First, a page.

There oughta be a study!
Over the past few weeks, while blogging away against ignorance, injustice and general fuzzy-headed thinking, I noticed quite a few members of the autism-mercury movement (and not a few others, as well) complain that "the government" wasn't heeding their calls to research this treatment or that (hypothetical) cause. That got me thinking - perhaps these people don't understand how science works ("Duh!" as my eldest offspring would say); perhaps they don't know how studies get started.
First off, I think that the complaints about "the government" not doing the "proper" studies are just a bunch of verbal dust bunnies. These are the same people who are still howling about the last bunch of "government sponsored" studies that didn't show a connection between autism and mercury. Given the response from the autism-mercury cabal, I can't imagine that the folks in Washington or Atlanta are in a big hurry to sponsor a bunch of new studies that these people will end demonizing when they don't like the results.
What the folks in the autism-mercury movement mean is that they want "the government" to do some studies that will produce results that they like. Maybe the NIMH could sponsor a study by Rashid Buttar or Jeff Bradstreet. Those guys know how to do a study - they'll get the results everyone in the autism-mercury movement is looking for!
Some of you may have noticed that I keep putting the words "the government" in quotation marks (inverted commas, to my friends across the pond). This is because the government is not a monolithic organization. From the scientist-looking-for-a-grant (like me, currently), "the government" is a maze of different agencies with confusing acronyms, all with different (but often overlapping) responsibilities, agendas, priorities and funding rules.
"The government" also does not have brigades of scientists waiting in laboratories for the "GO!" signal from headquarters - the scientists employed by "the government" already have full-time jobs. In order to get new studies done, "the government" has to either hire new scientists and build them new laboratories or give money to deserving, skilled and hard-working scientists (like me!) in universities, institutions and private research laboratories.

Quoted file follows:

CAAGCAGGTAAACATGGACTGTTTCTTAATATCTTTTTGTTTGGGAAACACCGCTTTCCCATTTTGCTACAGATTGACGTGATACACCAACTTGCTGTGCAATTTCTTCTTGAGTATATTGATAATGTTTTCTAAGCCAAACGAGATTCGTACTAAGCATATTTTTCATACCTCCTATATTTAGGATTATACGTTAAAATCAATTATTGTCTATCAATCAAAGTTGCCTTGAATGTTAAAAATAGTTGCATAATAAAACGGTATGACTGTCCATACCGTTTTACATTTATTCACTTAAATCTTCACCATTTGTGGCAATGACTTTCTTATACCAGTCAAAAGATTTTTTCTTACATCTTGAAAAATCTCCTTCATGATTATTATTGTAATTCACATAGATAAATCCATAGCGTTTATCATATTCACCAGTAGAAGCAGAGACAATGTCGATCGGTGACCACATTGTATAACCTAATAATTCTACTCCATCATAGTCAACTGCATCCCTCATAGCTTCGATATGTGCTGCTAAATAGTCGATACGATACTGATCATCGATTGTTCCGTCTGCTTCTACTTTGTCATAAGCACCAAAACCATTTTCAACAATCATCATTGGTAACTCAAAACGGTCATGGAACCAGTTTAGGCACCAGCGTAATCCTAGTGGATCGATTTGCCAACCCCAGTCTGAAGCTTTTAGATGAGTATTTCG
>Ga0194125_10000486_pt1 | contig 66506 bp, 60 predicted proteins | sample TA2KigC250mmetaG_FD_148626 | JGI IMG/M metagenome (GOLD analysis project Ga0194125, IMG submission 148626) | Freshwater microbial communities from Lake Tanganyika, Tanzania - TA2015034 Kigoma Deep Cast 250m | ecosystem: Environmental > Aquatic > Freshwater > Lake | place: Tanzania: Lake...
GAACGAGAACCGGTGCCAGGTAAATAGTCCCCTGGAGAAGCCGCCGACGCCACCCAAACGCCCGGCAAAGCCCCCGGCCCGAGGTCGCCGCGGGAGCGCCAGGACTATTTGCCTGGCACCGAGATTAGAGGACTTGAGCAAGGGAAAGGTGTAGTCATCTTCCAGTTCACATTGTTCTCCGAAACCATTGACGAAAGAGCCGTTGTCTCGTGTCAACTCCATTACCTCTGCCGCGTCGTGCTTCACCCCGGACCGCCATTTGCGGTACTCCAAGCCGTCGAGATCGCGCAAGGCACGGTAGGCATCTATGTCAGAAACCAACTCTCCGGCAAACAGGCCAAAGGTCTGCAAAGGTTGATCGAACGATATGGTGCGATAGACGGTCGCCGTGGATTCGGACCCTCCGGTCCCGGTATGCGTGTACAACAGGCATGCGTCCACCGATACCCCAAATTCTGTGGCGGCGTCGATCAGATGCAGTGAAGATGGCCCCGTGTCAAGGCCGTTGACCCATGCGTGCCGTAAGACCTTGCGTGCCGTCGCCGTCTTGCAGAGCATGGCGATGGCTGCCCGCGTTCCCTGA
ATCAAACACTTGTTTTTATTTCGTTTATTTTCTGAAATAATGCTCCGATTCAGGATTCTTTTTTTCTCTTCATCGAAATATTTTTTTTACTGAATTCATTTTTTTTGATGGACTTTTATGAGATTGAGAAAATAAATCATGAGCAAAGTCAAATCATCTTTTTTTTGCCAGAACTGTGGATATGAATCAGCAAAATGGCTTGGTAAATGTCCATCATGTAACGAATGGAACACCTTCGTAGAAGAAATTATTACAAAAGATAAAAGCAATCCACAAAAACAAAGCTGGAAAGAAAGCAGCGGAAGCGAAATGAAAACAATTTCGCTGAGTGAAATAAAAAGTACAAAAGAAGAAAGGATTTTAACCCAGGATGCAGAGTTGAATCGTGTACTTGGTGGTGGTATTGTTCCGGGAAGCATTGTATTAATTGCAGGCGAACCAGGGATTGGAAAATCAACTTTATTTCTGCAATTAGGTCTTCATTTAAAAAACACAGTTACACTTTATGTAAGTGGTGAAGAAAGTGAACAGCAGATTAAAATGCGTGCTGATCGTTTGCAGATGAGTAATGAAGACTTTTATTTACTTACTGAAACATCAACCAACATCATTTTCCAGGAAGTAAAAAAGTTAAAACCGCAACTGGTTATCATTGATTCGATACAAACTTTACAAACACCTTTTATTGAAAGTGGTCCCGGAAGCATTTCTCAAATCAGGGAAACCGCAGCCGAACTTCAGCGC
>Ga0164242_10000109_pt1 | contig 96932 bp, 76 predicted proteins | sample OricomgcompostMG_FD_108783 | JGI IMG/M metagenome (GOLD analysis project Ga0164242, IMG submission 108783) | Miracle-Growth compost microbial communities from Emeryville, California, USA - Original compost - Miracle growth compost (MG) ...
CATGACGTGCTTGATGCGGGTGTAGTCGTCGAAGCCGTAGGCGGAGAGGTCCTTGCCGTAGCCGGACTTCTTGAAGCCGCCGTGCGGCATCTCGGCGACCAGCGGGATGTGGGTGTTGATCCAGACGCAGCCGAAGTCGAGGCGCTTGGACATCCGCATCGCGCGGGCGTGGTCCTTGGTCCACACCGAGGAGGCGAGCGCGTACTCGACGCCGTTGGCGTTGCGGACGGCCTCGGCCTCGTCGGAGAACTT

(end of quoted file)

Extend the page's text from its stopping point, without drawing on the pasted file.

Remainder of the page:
In almost all cases, this sort of "out-sourcing" is done through the grant process. Grants can be very specific - "We want someone to develop an AIDS vaccine." - they can be more general - "Grants are available for research on the treatment of AIDS" - or they can be rather vague - "Grants are available for research on infectious diseases."
People like me look through booklets or websites of available grants and try to find grants for things that we're interested in working on. "The government" does not often come to a researcher and ask them to work on a specific project and they never tell someone "You will work on this project - or else!" (at least, they haven't since the Manhatten Project).
This brings up another problem with the "There oughta be a study!" approach to research. Scientists, despite ample evidence to the contrary, are people. And like other people, not many of them will consciously and willingly do something that will hurt them or their career. I know of researchers in the field of neurodevelopment and neurophysiology who have said flat out that they wouldn't touch autism research with a ten-meter pole. They have seen what happens to the folks who stepped in the middle of this catfight and they don't want any part of it.
And really, why should they? They get plenty of grants to do the things that interest them without having to put up with slander and hate mail. As a result, most of the people - on both "sides" - doing autism research are related to an autistic person. Some are autistic themselves - a possibility rejected by Lenny Schafer and his ilk, who think that autistic people should either be unable to talk or else remain silent out of sheer gratitude.
The funny thing - and it really is almost hysterically funny - is that the people who are screaming about "the government" not doing more studies should be screaming at the doctors and scientists on "their" side. Buttar, Bradstreet, Haley, Geier & Geier - any of them - could apply for and receive a grant. Heck, the National Center for Complementary and Alternative Medicine has grants available! That should be right up their alley! Yet they don't apply and they protest that "the government" isn't doing all it can to research autism. Hypocrites!
So, here's a challenge to all the "There oughta be a study!" complainers - either submit a grant proposal or get one of the "leading lights" of the autism-mercury movement to submit one (or several). Unless you're willing to do that, you have no grounds to complain that "the government" isn't doing your bidding.
Oh, and here's a little secret. "The government" is you - those clowns in Washington (or London or Toronto or ...) are just the people you chose to represent you. If you don't like what "the government" is doing, then you are the only person with the power to change it.
Class dismissed - enjoy the sunshine while I go back to my office and polish my proposals.